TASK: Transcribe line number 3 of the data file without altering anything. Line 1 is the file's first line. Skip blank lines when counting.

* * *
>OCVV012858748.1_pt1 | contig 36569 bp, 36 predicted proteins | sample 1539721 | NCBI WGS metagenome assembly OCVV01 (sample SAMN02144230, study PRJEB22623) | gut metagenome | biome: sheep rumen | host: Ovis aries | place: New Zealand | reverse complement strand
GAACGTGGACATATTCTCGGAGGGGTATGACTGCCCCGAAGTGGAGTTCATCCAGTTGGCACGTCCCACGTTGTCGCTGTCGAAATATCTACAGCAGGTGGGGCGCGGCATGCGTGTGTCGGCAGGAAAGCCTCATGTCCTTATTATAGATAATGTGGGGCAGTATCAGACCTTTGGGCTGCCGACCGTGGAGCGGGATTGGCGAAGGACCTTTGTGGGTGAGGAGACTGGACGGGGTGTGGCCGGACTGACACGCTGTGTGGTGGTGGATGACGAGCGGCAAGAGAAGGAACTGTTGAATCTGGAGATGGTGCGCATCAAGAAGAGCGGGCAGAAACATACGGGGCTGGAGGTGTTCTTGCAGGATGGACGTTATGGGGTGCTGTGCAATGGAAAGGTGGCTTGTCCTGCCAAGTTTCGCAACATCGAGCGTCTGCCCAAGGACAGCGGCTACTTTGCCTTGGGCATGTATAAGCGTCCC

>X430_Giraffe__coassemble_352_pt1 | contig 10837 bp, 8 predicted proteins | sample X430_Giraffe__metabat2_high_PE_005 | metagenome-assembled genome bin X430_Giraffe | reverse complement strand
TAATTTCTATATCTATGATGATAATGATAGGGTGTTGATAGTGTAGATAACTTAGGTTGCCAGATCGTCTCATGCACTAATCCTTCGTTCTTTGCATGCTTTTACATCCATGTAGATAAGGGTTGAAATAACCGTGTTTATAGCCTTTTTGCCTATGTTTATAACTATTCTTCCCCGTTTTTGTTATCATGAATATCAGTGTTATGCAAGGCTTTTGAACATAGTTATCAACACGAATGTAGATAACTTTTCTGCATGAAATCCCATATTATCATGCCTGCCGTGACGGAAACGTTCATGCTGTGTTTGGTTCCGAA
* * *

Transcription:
>X430_Giraffe__coassemble_352_pt1 | contig 10837 bp, 8 predicted proteins | sample X430_Giraffe__metabat2_high_PE_005 | metagenome-assembled genome bin X430_Giraffe | reverse complement strand